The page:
Tail-Oxidized Cholesterol Enhances Membrane Permeability for Small Solutes
Research output: Contribution to journal › Article › Scientific › peer-review
|Number of pages||10|
|Publication status||Published - 8 Sep 2020|
|Publication type||A1 Journal article-refereed|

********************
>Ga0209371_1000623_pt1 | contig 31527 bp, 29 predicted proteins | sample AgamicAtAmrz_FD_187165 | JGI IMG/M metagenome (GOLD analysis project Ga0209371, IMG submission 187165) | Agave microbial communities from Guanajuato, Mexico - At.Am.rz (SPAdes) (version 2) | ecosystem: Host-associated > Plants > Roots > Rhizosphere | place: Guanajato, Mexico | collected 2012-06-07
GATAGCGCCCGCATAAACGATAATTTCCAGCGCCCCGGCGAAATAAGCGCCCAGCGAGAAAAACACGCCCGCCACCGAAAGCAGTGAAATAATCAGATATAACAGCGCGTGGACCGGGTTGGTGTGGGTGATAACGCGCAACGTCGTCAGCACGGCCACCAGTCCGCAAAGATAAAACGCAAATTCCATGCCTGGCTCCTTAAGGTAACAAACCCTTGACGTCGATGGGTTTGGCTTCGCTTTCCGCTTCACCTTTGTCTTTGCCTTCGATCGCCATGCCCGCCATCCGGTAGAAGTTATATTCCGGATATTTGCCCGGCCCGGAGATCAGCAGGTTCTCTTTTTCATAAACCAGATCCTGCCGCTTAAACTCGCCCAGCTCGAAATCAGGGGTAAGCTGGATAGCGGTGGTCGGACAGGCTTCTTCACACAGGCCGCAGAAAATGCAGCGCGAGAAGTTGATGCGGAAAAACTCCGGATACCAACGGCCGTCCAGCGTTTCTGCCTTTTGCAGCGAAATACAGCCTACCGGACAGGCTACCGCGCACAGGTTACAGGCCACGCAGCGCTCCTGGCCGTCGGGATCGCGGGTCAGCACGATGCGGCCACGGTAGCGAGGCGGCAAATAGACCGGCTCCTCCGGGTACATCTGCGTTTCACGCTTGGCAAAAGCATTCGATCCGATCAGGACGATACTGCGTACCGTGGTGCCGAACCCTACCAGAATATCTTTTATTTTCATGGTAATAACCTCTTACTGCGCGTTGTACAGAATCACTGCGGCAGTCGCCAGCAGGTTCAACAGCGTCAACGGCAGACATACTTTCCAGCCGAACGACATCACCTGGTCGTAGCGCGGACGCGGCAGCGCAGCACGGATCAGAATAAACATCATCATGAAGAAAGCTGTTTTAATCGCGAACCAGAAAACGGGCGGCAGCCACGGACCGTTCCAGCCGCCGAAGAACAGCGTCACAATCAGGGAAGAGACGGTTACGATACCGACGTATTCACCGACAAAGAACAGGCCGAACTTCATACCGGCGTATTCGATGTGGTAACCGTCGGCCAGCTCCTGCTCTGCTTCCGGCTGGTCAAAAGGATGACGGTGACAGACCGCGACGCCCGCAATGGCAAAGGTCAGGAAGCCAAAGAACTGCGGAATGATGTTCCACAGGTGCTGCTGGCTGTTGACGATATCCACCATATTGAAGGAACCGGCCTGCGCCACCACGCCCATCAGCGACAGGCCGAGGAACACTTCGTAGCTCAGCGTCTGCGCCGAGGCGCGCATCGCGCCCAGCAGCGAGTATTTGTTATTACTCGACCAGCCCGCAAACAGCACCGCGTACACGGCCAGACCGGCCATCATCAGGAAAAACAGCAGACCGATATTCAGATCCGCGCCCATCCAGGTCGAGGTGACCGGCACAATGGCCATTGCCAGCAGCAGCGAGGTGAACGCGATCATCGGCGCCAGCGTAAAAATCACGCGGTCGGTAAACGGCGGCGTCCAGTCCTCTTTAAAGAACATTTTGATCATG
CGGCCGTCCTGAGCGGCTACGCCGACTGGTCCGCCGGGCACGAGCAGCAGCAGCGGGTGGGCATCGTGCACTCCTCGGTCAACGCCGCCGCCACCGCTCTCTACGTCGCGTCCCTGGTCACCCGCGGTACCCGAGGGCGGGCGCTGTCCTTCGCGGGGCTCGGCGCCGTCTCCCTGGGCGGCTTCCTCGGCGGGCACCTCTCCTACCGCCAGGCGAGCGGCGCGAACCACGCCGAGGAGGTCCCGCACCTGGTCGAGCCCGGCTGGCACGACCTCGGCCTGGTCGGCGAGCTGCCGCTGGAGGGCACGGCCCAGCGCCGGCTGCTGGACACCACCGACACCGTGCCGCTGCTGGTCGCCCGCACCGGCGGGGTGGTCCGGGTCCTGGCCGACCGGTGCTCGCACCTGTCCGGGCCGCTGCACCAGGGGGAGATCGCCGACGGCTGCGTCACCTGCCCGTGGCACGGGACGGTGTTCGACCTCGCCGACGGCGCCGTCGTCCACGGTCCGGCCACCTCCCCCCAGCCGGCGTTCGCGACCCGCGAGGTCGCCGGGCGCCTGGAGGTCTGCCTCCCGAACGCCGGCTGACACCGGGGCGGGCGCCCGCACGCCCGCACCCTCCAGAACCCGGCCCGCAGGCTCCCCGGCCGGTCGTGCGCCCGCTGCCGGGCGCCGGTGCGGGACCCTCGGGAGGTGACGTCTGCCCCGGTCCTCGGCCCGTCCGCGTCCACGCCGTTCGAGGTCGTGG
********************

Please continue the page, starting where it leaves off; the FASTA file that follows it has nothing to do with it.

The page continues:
Cholesterol renders mammalian cell membranes more compact by reducing the amount of voids in the membrane structure. Because of this, cholesterol is known to regulate the ability of cell membranes to prevent the permeation of water and water-soluble molecules through the membranes. Meanwhile, it is also known that even seemingly tiny modifications in the chemical structure of cholesterol can lead to notable changes in membrane properties. The question is, how significantly do these small changes in cholesterol structure affect the permeability barrier function of cell membranes? In this work, we applied fluorescence methods as well as atomistic molecular dynamics simulations to characterize changes in lipid membrane permeability induced by cholesterol oxidation. The studied 7β-hydroxycholesterol (7β-OH-chol) and 27-hydroxycholesterol (27-OH-chol) represent two distinct groups of oxysterols, namely, ring- and tail-oxidized cholesterols, respectively. Our previous research showed that the oxidation of the cholesterol tail has only a marginal effect on the structure of a lipid bilayer; however, oxidation was found to disturb membrane dynamics by introducing a mechanism that allows sterol molecules to move rapidly back and forth across the membrane-bobbing. Herein, we show that bobbing of 27-OH-chol accelerates fluorescence quenching of NBD-lipid probes in the inner leaflet of liposomes by dithionite added to the liposomal suspension. Systematic experiments using fluorescence quenching spectroscopy and microscopy led to the conclusion that the presence of 27-OH-chol increases membrane permeability to the dithionite anion. Atomistic molecular dynamics simulations demonstrated that 27-OH-chol also facilitates water transport across the membrane. The results support the view that oxysterol bobbing gives rise to successive perturbations to the hydrophobic core of the membrane, and these perturbations promote the permeation of water and small water-soluble molecules through a lipid bilayer. The observed impairment of permeability can have important consequences for eukaryotic organisms. The effects described for 27-OH-chol were not observed for 7β-OH-chol which represents ring-oxidized sterols.